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Slide 1 - The Pedaled Boxcar Challenge

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					EXAMPLE 1     Add and subtract matrices


 Perform the indicated operation, if possible.
      3 0     –1 4     3 + (– 1)   0+4       2      4
 a. – 5 – 1 + 2 0 =      –5+2 –1+0 = –3            –1

     7 4  –2    5       7 – (– 2)          4–5        9 –1
 b. 0 –2 – 3 – 10 =         0–3      – 2 – (– 10) = – 3 8
    –1 6  –3    1      – 1 – (– 3)          6–1       2 5
EXAMPLE 2     Multiply a matrix by a scalar


 Perform the indicated operation, if possible.
        4–1     – 2(4) – 2(– 1) –8      2
 a. – 2 1 0 = – 2(1) – 2(0) = – 2       0
        2 7     – 2(2) – 2(7)   – 4 – 14


      –2 –8   –3
                                           + –3 8
                  8          4(– 2) 4(– 8)
 b. 4       +            =
       5 0     6 –5            4(5)   4(0)    6 –5

                           – 8 – 32   –3       8
                         =          +
                           20     0    6      –5
EXAMPLE 2   Multiply a matrix by a scalar


                           – 8 + (– 3)      – 32 + 8
                       =
                               20 + 6       0 + (– 5)

                           – 11 – 24
                       =
                             26   –5
EXAMPLE 3     Solve a multi-step problem


 Manufacturing
 A company manufactures small and large steel DVD
 racks with wooden bases. Each size of rack is
 available in three types of wood: walnut, pine, and
 cherry. Sales of the racks for last month and this
 month are shown below.
EXAMPLE 3     Solve a multi-step problem


 Organize the data using two matrices, one for last
 month’s sales and one for this month’s sales. Then
 write and interpret a matrix giving the average
 monthly sales for the two month period.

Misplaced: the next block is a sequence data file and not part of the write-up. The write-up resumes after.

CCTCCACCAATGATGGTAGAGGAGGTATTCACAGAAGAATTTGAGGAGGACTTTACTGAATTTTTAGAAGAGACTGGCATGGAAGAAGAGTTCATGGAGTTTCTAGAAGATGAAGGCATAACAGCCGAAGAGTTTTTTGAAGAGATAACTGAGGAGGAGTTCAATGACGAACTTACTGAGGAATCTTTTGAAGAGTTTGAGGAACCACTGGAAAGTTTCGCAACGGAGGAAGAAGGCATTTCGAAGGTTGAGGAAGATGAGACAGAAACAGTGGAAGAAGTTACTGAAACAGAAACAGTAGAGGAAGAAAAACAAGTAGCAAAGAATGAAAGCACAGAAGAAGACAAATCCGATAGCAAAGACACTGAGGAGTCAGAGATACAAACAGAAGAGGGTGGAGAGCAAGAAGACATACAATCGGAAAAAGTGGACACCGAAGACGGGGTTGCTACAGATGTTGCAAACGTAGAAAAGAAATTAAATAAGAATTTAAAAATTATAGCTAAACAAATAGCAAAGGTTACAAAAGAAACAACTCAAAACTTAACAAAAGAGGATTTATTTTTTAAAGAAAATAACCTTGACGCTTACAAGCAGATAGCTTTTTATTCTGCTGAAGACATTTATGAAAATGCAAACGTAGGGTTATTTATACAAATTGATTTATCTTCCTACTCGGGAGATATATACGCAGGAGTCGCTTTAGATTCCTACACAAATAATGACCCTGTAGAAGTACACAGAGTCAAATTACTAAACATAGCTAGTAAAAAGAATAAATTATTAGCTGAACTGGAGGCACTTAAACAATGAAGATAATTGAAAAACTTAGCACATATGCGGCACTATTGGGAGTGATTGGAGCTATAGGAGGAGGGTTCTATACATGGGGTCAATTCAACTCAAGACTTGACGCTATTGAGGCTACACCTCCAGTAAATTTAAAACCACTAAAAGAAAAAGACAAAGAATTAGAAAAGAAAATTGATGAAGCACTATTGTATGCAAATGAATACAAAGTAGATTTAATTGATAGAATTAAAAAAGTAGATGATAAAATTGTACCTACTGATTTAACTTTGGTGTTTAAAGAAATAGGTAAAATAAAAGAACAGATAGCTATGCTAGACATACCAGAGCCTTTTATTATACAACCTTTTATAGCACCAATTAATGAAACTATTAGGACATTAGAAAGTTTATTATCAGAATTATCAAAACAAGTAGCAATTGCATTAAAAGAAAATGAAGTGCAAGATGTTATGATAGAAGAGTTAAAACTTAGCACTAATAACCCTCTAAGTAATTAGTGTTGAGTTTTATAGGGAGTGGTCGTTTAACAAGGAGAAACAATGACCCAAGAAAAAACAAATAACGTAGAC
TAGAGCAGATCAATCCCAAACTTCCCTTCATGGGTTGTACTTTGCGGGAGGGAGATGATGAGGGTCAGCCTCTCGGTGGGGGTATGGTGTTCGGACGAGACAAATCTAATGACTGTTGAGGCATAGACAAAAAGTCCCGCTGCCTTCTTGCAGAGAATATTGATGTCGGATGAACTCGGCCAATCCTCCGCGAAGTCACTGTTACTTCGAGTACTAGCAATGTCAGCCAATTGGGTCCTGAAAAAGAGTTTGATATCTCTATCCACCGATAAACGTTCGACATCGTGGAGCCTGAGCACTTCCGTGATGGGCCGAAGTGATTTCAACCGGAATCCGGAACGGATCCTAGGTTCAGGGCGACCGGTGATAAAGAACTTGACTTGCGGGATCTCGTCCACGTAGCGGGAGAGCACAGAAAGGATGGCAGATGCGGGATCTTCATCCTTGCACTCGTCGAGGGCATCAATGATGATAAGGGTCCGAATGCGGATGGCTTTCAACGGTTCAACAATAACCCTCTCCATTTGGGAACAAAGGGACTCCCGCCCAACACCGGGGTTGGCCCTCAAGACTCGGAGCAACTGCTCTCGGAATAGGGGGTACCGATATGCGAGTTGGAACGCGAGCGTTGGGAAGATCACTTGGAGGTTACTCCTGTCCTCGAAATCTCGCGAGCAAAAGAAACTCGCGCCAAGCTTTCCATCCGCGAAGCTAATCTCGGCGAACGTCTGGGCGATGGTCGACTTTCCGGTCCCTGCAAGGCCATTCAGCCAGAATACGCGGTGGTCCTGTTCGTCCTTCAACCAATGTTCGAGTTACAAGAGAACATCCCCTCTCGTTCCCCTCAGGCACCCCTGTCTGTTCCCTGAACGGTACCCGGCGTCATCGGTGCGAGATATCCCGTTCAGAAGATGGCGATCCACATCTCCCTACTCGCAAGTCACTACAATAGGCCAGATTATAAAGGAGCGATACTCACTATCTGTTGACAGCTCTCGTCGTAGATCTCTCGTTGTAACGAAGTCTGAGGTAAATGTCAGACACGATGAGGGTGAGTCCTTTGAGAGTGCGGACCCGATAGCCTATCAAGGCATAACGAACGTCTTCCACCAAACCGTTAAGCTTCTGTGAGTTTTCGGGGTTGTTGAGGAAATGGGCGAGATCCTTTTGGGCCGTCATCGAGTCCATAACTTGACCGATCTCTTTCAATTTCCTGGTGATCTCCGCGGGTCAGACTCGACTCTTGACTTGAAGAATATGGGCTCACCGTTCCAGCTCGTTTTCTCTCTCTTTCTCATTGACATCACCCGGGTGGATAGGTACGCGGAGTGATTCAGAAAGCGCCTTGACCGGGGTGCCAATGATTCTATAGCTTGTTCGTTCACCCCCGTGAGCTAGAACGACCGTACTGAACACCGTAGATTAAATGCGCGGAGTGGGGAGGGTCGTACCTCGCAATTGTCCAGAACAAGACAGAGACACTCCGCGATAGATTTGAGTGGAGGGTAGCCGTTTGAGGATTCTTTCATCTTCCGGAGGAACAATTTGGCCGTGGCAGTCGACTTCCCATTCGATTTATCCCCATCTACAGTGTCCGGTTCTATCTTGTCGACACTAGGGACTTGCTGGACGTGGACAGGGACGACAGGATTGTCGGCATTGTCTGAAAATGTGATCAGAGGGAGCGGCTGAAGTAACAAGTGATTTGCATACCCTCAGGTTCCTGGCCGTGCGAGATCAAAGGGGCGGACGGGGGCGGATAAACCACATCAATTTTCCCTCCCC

SOLUTION
 STEP 1 Organize the data using two 3 X 2 matrices, as
        shown.
          Last Month (A)        This Month (B)
         Small      Large        Small     Large
 Walnut 125          100            95      114
 Pine     278        251           316      215
 Cherry 225          270           205      300
EXAMPLE 3     Solve a multi-step problem


 STEP 2 Write a matrix for the average monthly sales
        by first adding A and B to find the total sales
        and then multiplying the result by 1 .
                                             2
                    125 100       95       114
    1 (A + B) = 1   278 251    + 316       215
    2           2   225 270      205       300

                    220 214
             = 1    594 466
               2
                    430 570
EXAMPLE 3     Solve a multi-step problem


                  110 107
                = 297 233
                  215 285


  STEP 3 Interpret the matrix from Step 2. The
         company sold an average of 110 small walnut
         racks, 107 large walnut racks, 297 small pine
         racks, 233 large pine racks, 215 small cherry
         racks, and 285 large cherry racks.
EXAMPLE 4      Solve a matrix equation


 Solve the matrix equation for x and y.
        5x – 2      3   7     – 21    15
    3          +            =
         6 –4      –5 –y          3 – 24


 SOLUTION

 Simplify the left side of the equation.

     5x   –2    3    7       – 21   15     Write original
 3           +           =                 equation.
      6   –4   –5   –y          3 – 24
EXAMPLE 4        Solve a matrix equation


       5x + 3          5         – 21   15 Add matrices inside
   3                         =
             1     –4 –y            3 – 24 parentheses.

       15x + 9          15       – 21   15 Perform scalar
                             =
        3        – 12 – 3y          3 – 24 multiplication.

 Equate corresponding elements and solve the two
 resulting equations.
      15x + 9 = – 21          – 12 – 3y = -24
            x=–2                      y=4


  ANSWER
 The solution is x = – 2 and y = 4.
EXAMPLE 1     Describe matrix products


 State whether the product AB is defined. If so, give
 the dimensions of AB.
  a. A: 4 3, B: 3 2                  b. A: 3 4, B: 3 2


  SOLUTION
  a. Because A is a 4 3 matrix and B is a 3 2 matrix,
  the product AB is defined and is a 4 2 matrix.

 b. Because the number of columns in A (four) does
 not equal the number of rows in B (three), the
 product AB is not defined.
EXAMPLE 2     Find the product of two matrices




                     1 4                5 –7
    Find AB if A =           and B =